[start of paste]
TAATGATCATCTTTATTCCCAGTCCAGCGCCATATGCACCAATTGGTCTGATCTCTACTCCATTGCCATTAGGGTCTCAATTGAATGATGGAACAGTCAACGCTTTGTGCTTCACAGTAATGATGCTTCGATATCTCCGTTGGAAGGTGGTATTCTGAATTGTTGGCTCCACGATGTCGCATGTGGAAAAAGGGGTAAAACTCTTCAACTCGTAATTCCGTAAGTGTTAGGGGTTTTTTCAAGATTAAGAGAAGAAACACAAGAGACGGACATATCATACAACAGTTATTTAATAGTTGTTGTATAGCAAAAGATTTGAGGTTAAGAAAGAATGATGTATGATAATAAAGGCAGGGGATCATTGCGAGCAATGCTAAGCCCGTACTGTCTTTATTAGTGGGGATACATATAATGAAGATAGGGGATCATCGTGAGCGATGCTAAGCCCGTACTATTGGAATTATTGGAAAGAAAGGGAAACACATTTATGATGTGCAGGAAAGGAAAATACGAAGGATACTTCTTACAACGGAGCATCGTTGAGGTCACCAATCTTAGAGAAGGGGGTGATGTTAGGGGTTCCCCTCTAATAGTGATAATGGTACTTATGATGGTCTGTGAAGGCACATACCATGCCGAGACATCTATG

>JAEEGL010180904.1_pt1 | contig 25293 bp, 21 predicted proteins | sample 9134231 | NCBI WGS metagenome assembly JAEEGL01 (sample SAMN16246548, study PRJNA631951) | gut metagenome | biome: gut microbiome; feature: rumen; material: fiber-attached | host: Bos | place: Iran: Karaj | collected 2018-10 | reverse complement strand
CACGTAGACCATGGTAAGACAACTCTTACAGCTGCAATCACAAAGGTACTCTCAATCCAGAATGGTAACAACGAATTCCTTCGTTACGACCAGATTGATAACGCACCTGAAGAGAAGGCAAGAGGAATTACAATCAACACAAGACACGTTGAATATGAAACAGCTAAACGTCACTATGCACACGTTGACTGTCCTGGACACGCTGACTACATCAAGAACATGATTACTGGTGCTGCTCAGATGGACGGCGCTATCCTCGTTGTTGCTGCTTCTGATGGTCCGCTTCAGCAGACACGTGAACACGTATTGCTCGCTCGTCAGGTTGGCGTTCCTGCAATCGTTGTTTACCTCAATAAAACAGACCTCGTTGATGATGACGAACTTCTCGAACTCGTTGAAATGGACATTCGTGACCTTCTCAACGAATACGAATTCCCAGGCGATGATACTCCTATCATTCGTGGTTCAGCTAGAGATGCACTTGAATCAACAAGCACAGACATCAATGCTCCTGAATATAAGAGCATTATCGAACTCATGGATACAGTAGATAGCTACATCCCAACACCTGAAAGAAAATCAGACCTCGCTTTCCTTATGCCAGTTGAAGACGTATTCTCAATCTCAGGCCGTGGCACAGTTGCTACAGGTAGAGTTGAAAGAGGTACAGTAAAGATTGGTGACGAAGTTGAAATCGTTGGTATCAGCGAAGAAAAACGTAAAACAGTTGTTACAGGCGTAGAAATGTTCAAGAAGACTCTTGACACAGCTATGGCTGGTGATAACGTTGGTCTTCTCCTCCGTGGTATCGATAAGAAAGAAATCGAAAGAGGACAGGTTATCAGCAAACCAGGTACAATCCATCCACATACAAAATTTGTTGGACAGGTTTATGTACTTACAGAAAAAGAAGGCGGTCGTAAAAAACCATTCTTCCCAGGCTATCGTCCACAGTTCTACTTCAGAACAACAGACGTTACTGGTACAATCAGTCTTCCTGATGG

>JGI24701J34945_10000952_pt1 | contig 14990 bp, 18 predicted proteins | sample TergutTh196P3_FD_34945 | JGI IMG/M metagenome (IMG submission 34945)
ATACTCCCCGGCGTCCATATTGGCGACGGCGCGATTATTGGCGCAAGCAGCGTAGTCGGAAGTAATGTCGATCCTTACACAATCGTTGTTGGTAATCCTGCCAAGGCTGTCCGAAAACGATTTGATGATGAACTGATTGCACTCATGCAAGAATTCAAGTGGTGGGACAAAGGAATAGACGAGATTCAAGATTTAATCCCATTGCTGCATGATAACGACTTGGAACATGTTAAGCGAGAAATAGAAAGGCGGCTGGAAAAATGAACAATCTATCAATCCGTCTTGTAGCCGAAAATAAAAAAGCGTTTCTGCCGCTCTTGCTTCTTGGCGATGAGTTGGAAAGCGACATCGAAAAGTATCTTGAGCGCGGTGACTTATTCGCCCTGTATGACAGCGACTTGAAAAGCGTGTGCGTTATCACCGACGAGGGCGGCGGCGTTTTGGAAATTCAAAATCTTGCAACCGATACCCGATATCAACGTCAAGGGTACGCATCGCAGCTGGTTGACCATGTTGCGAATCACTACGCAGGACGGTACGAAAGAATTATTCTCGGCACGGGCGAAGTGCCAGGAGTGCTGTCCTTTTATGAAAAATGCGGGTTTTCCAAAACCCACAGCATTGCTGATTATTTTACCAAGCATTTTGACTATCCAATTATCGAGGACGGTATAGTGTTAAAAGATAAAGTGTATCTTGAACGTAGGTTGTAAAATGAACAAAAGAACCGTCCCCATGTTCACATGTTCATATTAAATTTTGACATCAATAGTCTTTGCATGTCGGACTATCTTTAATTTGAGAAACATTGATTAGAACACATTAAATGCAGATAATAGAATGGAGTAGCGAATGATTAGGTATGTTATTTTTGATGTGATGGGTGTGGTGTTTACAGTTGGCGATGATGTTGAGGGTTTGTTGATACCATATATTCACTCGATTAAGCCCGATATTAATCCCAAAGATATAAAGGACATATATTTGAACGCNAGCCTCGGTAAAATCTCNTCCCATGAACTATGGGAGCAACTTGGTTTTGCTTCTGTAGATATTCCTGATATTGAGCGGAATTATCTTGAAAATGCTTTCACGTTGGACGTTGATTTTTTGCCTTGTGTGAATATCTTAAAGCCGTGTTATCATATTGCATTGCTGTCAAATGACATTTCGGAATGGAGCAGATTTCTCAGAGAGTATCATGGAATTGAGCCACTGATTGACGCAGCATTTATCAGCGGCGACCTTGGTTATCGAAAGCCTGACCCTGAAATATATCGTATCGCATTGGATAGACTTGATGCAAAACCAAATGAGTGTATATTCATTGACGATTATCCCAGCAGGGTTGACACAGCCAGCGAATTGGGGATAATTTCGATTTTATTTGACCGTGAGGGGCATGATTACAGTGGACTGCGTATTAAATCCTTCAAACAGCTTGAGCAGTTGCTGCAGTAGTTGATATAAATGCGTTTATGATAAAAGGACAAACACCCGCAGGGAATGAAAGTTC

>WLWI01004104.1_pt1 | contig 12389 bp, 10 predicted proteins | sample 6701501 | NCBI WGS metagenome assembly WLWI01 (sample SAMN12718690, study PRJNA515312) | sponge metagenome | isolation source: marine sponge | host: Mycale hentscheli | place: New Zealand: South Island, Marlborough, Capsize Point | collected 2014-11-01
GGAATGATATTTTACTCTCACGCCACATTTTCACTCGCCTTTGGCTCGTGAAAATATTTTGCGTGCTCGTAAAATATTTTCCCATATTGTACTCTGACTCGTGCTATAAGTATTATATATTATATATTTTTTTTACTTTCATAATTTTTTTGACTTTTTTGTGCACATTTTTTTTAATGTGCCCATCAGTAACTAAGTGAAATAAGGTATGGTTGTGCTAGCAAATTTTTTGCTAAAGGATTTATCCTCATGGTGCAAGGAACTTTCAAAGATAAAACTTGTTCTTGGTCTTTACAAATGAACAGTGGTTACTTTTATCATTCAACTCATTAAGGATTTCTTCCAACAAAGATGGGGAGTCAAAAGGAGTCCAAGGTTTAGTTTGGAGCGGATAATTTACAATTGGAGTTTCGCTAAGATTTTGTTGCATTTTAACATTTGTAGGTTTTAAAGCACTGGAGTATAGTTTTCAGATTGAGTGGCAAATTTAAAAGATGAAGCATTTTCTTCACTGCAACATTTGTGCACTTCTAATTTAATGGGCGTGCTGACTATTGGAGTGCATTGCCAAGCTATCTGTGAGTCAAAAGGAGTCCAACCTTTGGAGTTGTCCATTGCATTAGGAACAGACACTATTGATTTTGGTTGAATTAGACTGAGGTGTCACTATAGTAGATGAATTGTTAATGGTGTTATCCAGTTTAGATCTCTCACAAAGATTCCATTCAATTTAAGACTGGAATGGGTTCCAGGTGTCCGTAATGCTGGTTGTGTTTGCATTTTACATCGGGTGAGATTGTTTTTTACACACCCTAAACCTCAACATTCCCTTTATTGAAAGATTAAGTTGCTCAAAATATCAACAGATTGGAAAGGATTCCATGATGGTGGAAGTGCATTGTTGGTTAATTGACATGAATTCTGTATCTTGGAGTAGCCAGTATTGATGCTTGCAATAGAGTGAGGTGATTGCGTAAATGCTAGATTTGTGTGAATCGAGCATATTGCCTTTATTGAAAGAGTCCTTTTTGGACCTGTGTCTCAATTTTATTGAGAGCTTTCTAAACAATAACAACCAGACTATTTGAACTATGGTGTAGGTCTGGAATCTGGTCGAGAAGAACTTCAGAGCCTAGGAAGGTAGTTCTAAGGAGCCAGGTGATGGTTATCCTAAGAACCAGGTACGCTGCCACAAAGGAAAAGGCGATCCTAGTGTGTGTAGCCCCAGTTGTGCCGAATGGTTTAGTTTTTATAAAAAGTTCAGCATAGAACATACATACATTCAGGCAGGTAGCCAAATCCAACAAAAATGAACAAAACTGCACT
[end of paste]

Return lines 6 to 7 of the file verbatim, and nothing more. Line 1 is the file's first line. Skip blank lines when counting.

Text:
>WLWI01004104.1_pt1 | contig 12389 bp, 10 predicted proteins | sample 6701501 | NCBI WGS metagenome assembly WLWI01 (sample SAMN12718690, study PRJNA515312) | sponge metagenome | isolation source: marine sponge | host: Mycale hentscheli | place: New Zealand: South Island, Marlborough, Capsize Point | collected 2014-11-01
GGAATGATATTTTACTCTCACGCCACATTTTCACTCGCCTTTGGCTCGTGAAAATATTTTGCGTGCTCGTAAAATATTTTCCCATATTGTACTCTGACTCGTGCTATAAGTATTATATATTATATATTTTTTTTACTTTCATAATTTTTTTGACTTTTTTGTGCACATTTTTTTTAATGTGCCCATCAGTAACTAAGTGAAATAAGGTATGGTTGTGCTAGCAAATTTTTTGCTAAAGGATTTATCCTCATGGTGCAAGGAACTTTCAAAGATAAAACTTGTTCTTGGTCTTTACAAATGAACAGTGGTTACTTTTATCATTCAACTCATTAAGGATTTCTTCCAACAAAGATGGGGAGTCAAAAGGAGTCCAAGGTTTAGTTTGGAGCGGATAATTTACAATTGGAGTTTCGCTAAGATTTTGTTGCATTTTAACATTTGTAGGTTTTAAAGCACTGGAGTATAGTTTTCAGATTGAGTGGCAAATTTAAAAGATGAAGCATTTTCTTCACTGCAACATTTGTGCACTTCTAATTTAATGGGCGTGCTGACTATTGGAGTGCATTGCCAAGCTATCTGTGAGTCAAAAGGAGTCCAACCTTTGGAGTTGTCCATTGCATTAGGAACAGACACTATTGATTTTGGTTGAATTAGACTGAGGTGTCACTATAGTAGATGAATTGTTAATGGTGTTATCCAGTTTAGATCTCTCACAAAGATTCCATTCAATTTAAGACTGGAATGGGTTCCAGGTGTCCGTAATGCTGGTTGTGTTTGCATTTTACATCGGGTGAGATTGTTTTTTACACACCCTAAACCTCAACATTCCCTTTATTGAAAGATTAAGTTGCTCAAAATATCAACAGATTGGAAAGGATTCCATGATGGTGGAAGTGCATTGTTGGTTAATTGACATGAATTCTGTATCTTGGAGTAGCCAGTATTGATGCTTGCAATAGAGTGAGGTGATTGCGTAAATGCTAGATTTGTGTGAATCGAGCATATTGCCTTTATTGAAAGAGTCCTTTTTGGACCTGTGTCTCAATTTTATTGAGAGCTTTCTAAACAATAACAACCAGACTATTTGAACTATGGTGTAGGTCTGGAATCTGGTCGAGAAGAACTTCAGAGCCTAGGAAGGTAGTTCTAAGGAGCCAGGTGATGGTTATCCTAAGAACCAGGTACGCTGCCACAAAGGAAAAGGCGATCCTAGTGTGTGTAGCCCCAGTTGTGCCGAATGGTTTAGTTTTTATAAAAAGTTCAGCATAGAACATACATACATTCAGGCAGGTAGCCAAATCCAACAAAAATGAACAAAACTGCACT